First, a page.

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Can mannose-binding lectin explain the course and outcome of pregnancy in rheumatoid arthritis?
  1. F E van de Geijn,
  2. Y A de Man,
  3. M Wuhrer,
  4. S P Willemsen,
  5. A M Deelder,
  6. J M W Hazes,
  7. R J E M Dolhain
  1. Department of Rheumatology, Erasmus MC University Medical Center, Rotterdam, The Netherlands

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Introduction

Rheumatoid arthritis (RA) improves during pregnancy and flares after delivery. It has been hypothesised that high levels of the complement factor mannose binding lectin (MBL) are associated with a favourable disease course of R A by facilitating the clearance of pathogenic immunoglobulin G (IgG) lacking galactose sugar moieties. During pregnancy, increased galactosylation of IgG is observed and MBL levels simultaneously increase, the latter being strictly related to maternal MBL genotypes. Increased MBL levels in concert with increased IgG galactosylation may therefore be associated with pregnancy-induced improvement of RA.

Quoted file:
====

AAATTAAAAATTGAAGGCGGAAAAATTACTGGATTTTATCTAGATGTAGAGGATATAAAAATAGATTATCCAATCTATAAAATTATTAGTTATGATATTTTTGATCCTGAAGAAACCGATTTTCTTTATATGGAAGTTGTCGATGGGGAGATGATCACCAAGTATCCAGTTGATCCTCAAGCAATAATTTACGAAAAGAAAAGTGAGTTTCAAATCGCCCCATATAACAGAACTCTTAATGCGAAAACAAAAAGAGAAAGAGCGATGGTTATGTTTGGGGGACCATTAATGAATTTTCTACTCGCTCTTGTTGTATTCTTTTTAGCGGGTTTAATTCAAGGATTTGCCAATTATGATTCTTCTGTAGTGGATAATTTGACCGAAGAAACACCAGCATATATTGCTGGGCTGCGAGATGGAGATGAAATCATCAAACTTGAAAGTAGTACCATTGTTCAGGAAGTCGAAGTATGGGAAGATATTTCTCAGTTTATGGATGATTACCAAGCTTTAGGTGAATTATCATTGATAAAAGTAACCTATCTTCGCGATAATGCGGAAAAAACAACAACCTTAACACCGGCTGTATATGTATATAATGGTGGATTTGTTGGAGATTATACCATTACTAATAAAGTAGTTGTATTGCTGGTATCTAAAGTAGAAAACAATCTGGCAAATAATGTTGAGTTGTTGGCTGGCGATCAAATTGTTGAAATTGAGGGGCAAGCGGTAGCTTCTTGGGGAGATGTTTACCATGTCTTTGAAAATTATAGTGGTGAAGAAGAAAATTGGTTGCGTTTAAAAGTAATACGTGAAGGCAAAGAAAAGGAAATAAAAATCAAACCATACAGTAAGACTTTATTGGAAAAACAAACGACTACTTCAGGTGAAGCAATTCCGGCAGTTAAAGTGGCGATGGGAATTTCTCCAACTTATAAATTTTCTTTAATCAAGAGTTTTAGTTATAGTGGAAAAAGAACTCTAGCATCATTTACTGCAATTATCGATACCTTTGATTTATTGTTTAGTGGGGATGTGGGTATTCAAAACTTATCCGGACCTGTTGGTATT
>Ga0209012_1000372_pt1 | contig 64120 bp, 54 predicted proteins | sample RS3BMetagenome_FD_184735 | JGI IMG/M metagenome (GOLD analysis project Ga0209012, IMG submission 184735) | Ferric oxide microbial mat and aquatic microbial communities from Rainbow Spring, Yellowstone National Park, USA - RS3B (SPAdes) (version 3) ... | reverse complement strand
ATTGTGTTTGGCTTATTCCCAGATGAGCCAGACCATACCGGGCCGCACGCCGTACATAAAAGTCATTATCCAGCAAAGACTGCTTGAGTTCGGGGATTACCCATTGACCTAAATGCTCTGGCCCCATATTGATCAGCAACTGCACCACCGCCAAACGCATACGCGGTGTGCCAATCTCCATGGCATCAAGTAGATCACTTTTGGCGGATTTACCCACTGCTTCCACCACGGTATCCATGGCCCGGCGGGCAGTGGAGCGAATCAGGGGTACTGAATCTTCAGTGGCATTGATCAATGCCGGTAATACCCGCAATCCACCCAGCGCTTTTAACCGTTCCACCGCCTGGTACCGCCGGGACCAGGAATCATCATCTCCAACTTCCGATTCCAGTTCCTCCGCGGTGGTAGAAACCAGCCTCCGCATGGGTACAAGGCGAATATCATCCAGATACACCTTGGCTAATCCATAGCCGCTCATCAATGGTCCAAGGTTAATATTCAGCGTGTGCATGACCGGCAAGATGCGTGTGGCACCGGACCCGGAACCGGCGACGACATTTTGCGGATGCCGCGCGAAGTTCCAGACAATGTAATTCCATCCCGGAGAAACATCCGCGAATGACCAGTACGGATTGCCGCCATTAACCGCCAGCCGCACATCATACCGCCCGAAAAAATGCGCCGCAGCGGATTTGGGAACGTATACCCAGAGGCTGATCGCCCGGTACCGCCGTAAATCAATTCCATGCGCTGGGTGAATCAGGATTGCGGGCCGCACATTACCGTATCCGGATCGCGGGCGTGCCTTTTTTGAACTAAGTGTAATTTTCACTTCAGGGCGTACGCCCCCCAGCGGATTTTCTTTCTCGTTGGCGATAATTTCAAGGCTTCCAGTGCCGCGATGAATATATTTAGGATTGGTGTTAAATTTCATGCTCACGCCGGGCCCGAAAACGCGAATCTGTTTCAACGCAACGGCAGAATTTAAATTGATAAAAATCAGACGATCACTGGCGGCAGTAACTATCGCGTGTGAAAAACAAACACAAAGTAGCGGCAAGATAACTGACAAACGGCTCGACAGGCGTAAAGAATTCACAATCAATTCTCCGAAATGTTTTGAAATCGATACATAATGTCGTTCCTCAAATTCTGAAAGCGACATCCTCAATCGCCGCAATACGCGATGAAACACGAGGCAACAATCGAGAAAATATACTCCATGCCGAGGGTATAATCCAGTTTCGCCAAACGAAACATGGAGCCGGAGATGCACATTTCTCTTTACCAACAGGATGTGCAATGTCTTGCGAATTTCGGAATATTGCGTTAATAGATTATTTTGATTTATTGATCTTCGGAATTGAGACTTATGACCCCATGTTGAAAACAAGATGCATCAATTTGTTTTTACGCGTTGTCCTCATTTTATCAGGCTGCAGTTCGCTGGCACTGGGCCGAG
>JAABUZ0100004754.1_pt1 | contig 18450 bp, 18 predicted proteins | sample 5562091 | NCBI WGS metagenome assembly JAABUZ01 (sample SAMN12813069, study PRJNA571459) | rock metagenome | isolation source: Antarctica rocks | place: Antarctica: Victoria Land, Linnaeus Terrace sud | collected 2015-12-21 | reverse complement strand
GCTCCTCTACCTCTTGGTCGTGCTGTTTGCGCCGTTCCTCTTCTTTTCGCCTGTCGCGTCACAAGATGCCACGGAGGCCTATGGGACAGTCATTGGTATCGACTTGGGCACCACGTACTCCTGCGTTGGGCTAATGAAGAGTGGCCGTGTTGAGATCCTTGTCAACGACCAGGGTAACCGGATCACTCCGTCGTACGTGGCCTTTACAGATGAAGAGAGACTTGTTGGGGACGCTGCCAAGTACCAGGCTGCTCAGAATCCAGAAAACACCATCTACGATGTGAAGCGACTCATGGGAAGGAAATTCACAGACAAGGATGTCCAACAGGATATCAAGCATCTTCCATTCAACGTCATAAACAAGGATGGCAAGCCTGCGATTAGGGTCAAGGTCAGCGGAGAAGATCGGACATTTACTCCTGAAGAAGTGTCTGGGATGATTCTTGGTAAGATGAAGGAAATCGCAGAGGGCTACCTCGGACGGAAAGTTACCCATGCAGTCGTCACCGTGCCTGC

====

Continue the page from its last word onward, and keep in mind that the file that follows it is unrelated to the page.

Objective

To investigate whether MBL genotypes are associated with changes in RA disease activity and with changes in IgG galactosylation during pregnancy and post partum and to study the association between MBL genotypes and pregnancy outcome in RA.

Methods

Serum from 216 patients with RA and 31 healthy controls in the Pregnancy-induced Amelioration of RA (PARA) study was collected before, during and after pregnancy. IgG galactosylation was determined by MALDI-TOF-MS. Disease activity was determined using DAS28. MBL genotypes were determined. Pregnancy outcome measures studied were gestational age, birth weight, spontaneous abortion and hypertensive disorders.

Results

No association was found between MBL genotype groups and changes in RA disease activity and changes in IgG galactosylation during pregnancy and post partum. Furthermore, MBL genotype groups were not related to the pregnancy outcome measures studied.

Conclusion

This study does not provide evidence for a role for MBL in the improvement of RA during pregnancy, nor for a role in pregnancy outcome.

This research was financed by the Dutch Arthritis Association (Reumafonds)

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